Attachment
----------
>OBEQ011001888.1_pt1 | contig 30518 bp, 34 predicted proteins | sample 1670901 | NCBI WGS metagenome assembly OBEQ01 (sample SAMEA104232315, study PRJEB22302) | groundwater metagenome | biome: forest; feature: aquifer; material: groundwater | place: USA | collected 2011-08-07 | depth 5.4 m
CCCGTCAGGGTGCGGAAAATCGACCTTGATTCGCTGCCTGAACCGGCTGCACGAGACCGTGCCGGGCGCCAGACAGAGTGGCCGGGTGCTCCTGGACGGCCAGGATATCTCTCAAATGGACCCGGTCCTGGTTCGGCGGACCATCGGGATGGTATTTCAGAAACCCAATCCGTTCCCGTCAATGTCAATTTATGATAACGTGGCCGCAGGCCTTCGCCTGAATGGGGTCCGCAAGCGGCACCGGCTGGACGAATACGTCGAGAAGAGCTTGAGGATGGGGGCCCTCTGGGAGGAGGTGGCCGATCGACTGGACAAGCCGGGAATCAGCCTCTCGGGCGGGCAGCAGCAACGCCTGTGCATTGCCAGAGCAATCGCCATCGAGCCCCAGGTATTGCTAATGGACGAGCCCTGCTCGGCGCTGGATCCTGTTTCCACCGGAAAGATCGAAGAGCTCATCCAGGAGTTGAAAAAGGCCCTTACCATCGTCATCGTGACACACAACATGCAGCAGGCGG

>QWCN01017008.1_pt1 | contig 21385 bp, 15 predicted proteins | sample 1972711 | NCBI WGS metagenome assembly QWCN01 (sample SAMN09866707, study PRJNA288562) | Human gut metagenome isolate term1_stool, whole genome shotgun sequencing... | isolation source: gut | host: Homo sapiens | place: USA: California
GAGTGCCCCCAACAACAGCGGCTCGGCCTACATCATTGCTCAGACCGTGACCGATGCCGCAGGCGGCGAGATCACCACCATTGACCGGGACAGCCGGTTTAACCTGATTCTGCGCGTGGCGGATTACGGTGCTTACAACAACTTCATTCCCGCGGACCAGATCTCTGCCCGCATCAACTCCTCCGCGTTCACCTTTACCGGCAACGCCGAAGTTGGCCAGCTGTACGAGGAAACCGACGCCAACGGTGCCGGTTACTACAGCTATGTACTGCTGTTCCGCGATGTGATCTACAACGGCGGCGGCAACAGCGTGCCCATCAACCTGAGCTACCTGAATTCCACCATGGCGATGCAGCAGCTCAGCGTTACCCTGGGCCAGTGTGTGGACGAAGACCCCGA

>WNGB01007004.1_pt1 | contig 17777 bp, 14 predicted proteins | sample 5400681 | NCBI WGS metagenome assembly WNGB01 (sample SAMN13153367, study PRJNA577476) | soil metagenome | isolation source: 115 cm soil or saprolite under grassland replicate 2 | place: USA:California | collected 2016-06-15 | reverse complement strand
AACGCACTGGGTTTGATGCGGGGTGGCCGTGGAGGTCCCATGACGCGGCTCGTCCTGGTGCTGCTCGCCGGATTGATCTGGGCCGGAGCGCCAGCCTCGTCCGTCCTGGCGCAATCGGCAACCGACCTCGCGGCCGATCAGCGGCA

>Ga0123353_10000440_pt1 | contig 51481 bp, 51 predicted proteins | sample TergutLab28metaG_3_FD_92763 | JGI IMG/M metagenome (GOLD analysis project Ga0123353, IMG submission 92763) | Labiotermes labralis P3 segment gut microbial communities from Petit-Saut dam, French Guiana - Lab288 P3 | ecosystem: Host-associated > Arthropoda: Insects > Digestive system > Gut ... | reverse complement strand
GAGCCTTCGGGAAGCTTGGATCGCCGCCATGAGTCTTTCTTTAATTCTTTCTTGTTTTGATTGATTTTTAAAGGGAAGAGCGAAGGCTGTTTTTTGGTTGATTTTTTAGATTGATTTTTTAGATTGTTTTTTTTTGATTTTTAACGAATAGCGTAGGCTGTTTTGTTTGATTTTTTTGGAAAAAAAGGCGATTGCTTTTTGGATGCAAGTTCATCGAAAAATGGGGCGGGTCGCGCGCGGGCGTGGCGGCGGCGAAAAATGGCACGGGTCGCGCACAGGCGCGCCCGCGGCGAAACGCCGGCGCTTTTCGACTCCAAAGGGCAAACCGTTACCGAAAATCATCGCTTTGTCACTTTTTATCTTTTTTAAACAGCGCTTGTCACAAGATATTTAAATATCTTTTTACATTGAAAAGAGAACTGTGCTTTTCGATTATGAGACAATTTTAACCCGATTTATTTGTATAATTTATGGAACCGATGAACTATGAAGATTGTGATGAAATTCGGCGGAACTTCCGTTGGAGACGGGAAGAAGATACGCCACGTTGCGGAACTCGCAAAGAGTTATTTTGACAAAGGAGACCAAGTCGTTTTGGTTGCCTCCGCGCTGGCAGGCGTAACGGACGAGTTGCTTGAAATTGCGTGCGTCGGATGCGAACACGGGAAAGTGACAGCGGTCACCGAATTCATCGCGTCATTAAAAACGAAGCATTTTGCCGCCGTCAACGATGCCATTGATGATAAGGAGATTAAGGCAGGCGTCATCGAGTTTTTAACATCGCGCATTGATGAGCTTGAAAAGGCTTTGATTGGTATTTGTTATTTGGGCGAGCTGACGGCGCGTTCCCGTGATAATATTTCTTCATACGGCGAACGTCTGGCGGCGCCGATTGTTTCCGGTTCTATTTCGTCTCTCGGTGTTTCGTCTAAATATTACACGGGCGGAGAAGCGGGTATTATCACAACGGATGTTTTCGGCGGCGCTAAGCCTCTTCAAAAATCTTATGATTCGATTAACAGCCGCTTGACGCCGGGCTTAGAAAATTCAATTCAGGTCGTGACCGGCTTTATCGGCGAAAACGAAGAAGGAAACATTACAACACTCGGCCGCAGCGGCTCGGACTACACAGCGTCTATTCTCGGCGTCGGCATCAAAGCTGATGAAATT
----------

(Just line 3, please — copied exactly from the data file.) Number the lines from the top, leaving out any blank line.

>QWCN01017008.1_pt1 | contig 21385 bp, 15 predicted proteins | sample 1972711 | NCBI WGS metagenome assembly QWCN01 (sample SAMN09866707, study PRJNA288562) | Human gut metagenome isolate term1_stool, whole genome shotgun sequencing... | isolation source: gut | host: Homo sapiens | place: USA: California